You will also need scanned copies of your ID and any other documents needed to verify that you are authorized to use that account. This is especially important if your bank account has a name different than your business name or your own name.
Also be aware that Etsy won’t necessarily notify you straight away if they require any further documents, but might wait until the first use of that account – ie. your first sale, and you don’t want that causing any problems with your customers! It’s also important to note that Etsy has a strict time frame for you to respond to any such requests and don’t take global time differences into account, which may leave you with very little time to arrange extra paperwork if needed.
So have all those documents scanned and ready to upload.
5. An understanding of the fees
Selling on Etsy is not free. Etsy is a business and makes a small amount on every listing and sale made through their platform. Etsy provides the marketplace and infrastructure that enables you to sell your goods and in exchange you pay them a small commission through various fees.
These fees have recently changed so it’s good to make sure you are up to date with the current arrangements and know exactly how much you will be paying, when you pay, and how.
There are two main fees Etsy charges:
Firstly there’s the listing fee for each item listing you publish (currently 20c in AUD). That fee covers the listing to stay visible in your shop for 4 months. If it doesn’t sell in that time you can relist it and pay the fee again. You can choose whether to relist your items manually or if you want it to be renewed automatically. These fees will appear on your Etsy bill for you to pay each month.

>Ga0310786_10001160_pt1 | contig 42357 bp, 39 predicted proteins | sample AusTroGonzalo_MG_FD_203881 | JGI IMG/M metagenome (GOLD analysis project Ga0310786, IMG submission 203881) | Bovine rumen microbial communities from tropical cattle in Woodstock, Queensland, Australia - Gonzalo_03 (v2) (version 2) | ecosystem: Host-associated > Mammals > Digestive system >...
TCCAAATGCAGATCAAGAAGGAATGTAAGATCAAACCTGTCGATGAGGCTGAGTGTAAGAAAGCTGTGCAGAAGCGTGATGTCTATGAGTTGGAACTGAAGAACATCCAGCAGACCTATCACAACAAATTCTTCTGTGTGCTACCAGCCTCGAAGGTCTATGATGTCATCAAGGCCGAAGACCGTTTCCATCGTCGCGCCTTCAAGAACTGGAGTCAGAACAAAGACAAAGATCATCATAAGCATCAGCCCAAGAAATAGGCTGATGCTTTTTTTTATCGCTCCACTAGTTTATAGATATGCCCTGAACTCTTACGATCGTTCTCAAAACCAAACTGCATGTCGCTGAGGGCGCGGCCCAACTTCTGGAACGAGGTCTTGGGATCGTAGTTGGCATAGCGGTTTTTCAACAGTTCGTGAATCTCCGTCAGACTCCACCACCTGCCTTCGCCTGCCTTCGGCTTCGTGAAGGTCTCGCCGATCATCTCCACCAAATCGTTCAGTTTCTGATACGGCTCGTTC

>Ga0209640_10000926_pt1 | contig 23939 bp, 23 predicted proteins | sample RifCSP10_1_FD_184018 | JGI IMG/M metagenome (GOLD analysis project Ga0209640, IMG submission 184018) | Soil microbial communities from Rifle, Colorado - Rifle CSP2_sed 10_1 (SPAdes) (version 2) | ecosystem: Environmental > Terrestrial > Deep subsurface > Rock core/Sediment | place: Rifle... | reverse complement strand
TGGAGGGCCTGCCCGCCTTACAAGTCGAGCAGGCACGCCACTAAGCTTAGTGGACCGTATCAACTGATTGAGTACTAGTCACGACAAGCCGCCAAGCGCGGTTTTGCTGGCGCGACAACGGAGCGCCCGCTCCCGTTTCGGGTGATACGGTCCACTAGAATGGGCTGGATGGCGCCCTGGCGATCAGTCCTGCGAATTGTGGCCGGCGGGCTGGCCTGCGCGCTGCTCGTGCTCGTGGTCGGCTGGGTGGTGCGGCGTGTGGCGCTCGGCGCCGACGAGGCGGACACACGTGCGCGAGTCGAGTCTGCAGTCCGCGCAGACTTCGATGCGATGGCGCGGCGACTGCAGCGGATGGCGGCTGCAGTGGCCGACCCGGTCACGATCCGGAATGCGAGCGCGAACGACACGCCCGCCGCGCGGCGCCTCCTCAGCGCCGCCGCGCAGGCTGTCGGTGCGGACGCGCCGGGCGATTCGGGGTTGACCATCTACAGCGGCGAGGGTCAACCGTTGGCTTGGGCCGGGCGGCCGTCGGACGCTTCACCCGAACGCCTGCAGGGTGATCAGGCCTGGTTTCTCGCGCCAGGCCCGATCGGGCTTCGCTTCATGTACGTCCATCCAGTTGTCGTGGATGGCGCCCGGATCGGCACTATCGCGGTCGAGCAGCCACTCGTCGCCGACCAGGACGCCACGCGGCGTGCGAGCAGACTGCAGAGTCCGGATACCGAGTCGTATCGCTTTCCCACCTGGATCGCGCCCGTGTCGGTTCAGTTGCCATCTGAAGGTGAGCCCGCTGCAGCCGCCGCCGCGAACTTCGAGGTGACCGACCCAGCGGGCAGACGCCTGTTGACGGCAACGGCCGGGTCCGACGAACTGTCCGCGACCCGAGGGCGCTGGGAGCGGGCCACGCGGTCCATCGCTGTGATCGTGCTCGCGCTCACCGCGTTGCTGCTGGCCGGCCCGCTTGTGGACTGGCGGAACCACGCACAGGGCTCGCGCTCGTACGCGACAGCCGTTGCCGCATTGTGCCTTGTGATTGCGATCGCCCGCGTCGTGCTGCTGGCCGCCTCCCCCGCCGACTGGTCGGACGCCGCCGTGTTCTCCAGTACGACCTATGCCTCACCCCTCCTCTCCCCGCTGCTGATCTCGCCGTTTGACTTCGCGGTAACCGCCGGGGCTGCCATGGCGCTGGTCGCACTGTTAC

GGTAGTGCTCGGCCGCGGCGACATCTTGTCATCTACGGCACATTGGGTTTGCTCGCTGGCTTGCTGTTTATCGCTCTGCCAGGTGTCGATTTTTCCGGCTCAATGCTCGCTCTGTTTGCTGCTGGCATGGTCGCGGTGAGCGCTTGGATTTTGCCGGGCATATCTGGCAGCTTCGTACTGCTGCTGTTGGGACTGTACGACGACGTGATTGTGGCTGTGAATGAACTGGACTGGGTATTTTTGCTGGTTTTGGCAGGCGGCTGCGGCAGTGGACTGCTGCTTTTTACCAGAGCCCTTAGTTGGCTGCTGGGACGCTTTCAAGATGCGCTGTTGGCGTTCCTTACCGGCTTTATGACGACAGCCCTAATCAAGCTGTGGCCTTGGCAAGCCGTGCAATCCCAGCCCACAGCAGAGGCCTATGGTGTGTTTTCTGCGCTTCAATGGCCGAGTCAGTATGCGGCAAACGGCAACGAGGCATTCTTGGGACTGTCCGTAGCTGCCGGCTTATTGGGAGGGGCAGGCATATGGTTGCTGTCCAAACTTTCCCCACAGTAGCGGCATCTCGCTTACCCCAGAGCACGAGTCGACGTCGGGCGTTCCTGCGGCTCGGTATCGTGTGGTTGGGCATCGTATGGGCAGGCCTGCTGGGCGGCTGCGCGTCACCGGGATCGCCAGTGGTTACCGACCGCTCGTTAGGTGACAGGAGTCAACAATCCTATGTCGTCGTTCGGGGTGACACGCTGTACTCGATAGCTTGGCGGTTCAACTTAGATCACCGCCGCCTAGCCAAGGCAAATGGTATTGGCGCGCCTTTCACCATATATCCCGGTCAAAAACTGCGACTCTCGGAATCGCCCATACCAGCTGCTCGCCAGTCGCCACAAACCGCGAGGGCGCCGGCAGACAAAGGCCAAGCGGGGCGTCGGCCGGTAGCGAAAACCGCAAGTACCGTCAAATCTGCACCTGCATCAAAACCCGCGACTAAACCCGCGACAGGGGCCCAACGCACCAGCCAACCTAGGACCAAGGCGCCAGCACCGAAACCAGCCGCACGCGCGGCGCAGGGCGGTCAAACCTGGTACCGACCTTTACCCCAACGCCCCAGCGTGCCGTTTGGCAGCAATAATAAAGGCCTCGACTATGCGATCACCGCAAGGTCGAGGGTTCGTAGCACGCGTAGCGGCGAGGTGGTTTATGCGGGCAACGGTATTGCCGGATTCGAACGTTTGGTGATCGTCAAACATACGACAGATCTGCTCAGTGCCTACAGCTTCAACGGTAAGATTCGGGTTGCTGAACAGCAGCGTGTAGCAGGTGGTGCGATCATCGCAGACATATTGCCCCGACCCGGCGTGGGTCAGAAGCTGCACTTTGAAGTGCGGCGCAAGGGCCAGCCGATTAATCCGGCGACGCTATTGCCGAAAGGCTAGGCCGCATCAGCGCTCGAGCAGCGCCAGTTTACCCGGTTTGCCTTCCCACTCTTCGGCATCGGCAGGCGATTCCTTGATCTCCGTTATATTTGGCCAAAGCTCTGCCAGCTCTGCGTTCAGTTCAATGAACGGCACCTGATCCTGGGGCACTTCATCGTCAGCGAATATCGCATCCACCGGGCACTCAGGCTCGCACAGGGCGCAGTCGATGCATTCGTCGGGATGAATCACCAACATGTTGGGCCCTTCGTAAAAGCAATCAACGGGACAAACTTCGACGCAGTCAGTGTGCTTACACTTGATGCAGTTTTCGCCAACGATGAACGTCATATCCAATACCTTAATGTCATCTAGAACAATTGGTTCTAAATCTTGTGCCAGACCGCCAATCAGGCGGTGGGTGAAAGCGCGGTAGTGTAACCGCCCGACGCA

Then there’s the 5% transaction fee on each sale and shipping transaction now too. So every time someone buys something from your shop, Etsy takes 5% of the total amount including the shipping charge. (Eg. If you sell a $30 item with $9.50 shipping, Etsy takes $1.97 of the total amount of $39.50). This amount is deducted automatically before they transfer the remaining amount to your bank account.
The transaction fee is converted to US dollars at the time of purchase so the exchange rate at that time will determine the exact amount Etsy receives from your sales, and the remaining amount you receive.
It’s also helpful to know that there is always a time delay in funds being transferred – you can choose how often you receive the funds from your sales but even the quickest transfer option will take several days, sometimes up to a week before the funds arrive in your account.
6. A completed test sale
OK, so you can’t perform a test sale until after you’ve opened your shop, but it’s a good idea to have it on your checklist of things to do before you tell the world that your shop is now open and ready for business (yay!).
Etsy does not allow you to buy from your own shop, but you could ask a friend or family member to order something (which you could reimburse them for) while you sit with them to observe the process and see if it all goes smoothly. Or you could set up a second account I guess and use that to do a test purchase before any real customers visit your shop.
This will allow you to identify and fix any issues before they become public and cause any customer relations nightmares.
And that’s it! You are now ready to open your shop and start building your own e-commerce empire! Yay!
I hope these tips are useful in helping you get ready to open your Etsy shop. All the best with it! I’m keen to hear how you go – leave a comment and let me know. I’d also love to hear from fellow sellers already on Etsy – is there anything you would add to this list? What do you wish you’d known before opening your shop? Share your advice with Etsy newcomers by commenting below. Thanks!